63. swordfishtrombone

    September 11, 2016 at 9:43 am

    @ YOS: (Survival of the fittest) “Not quite. Darwin never used the phrase; but then he never used the term “evolution,” either, save in a few cases. He always preferred “descent with modification.”

    Whether Darwin used the term or not is irrelevant. It’s an incorrect interpretation because ‘fittest’ means ‘fitness for purpose’, not ‘fittest’ as in athletics (which many people get wrong) and it’s taken to mean ‘only the fittest survive’ when it’s more like ‘only the least fit don’t survive’.

    @ YOS: (Natural Selection) “The problem is that the process is inherently negative: it weeds out harmful mutations (i.e., most of them) and thus acts, as Blyth noted, to maintain species more so than to originate them.”

    That description avoids mentioning positive mutations. In any case, most mutations are neither inherently negative nor positive – are darker butterfly wings negative or positive? Depends on whether they’re sitting on a tree blackened by forest fire or not. As to Blyth, let me quote from NCSE:

    “A fellow Louisvillian, Muhammed Ali, once said, “The man who views the world at 50 the same as he did at 20 has wasted 30 years of his life.” Were he alive today, Edward Blyth would probably agree with Ali, and tell Answers in Genesis and other evolution obstructionists to quit quote-mining his earliest works to claim he opposed evolution. Unfortunately, Blyth is unable to prevent his considerable body of work from being misused by AiG.”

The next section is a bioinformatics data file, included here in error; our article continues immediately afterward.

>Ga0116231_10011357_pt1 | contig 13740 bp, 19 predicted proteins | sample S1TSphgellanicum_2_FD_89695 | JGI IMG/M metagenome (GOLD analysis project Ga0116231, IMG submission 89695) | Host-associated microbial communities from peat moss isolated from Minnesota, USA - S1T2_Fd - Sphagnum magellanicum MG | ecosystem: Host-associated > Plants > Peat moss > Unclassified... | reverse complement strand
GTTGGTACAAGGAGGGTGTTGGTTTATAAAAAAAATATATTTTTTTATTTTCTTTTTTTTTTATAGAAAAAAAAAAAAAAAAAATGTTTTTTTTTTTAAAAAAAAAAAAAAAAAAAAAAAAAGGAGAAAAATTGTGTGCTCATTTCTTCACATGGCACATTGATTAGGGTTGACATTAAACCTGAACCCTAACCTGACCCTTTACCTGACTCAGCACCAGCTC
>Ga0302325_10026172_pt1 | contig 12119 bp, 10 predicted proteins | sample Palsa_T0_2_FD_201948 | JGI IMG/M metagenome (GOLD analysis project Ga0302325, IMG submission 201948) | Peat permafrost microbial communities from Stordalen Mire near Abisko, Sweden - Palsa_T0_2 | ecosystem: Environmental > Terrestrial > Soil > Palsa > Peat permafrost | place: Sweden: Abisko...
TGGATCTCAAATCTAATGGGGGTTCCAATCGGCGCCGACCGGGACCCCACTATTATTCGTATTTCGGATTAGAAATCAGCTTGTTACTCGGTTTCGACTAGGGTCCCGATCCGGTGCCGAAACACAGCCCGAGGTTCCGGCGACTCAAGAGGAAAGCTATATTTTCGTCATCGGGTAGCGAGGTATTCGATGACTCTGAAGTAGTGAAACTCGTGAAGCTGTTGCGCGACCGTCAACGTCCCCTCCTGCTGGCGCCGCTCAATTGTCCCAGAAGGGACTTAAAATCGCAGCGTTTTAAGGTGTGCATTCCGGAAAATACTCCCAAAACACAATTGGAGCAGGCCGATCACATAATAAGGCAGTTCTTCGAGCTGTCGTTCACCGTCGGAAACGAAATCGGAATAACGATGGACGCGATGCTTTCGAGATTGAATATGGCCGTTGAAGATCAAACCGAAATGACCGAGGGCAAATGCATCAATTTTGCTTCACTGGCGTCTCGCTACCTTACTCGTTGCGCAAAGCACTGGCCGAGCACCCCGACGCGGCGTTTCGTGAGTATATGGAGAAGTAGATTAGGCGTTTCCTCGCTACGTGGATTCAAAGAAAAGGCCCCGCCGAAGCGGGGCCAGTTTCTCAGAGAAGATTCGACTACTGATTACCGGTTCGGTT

@ YOS: (Description of learned behaviour)

    Irrelevant.

    @ YOS: (No contradictory evidence) “That’s because evolution is not a theory; it’s a fact. The theory is natural selection: every generation produces more organisms than there are job openings for that species; in their struggle for individual survival those who are better at the job tend to prosper; eventually, they will dominate the gene pool. That is: over-reproduction above the carrying capacity followed by massive die-off — “the vast majority,” as Darwin wrote.”

    Not this again! Try asking some (any?) of the Christian believers on here if evolution is a fact and I suspect you’ll not be best pleased by the responses you get. Having said that, your attempt to split evolution into ‘fact’ and ‘theory’ is misleading. (and something you’ve tried before with me) You could say the same thing about gravity: gravity is a ‘fact’ but Newton’s theory of universal gravition is *only* a ‘theory’. So what? The theory is a succinct statement of the facts – you could disprove gravity by finding an apple that falls up. Evolution is essentially a statistical theory anyway, like entropy.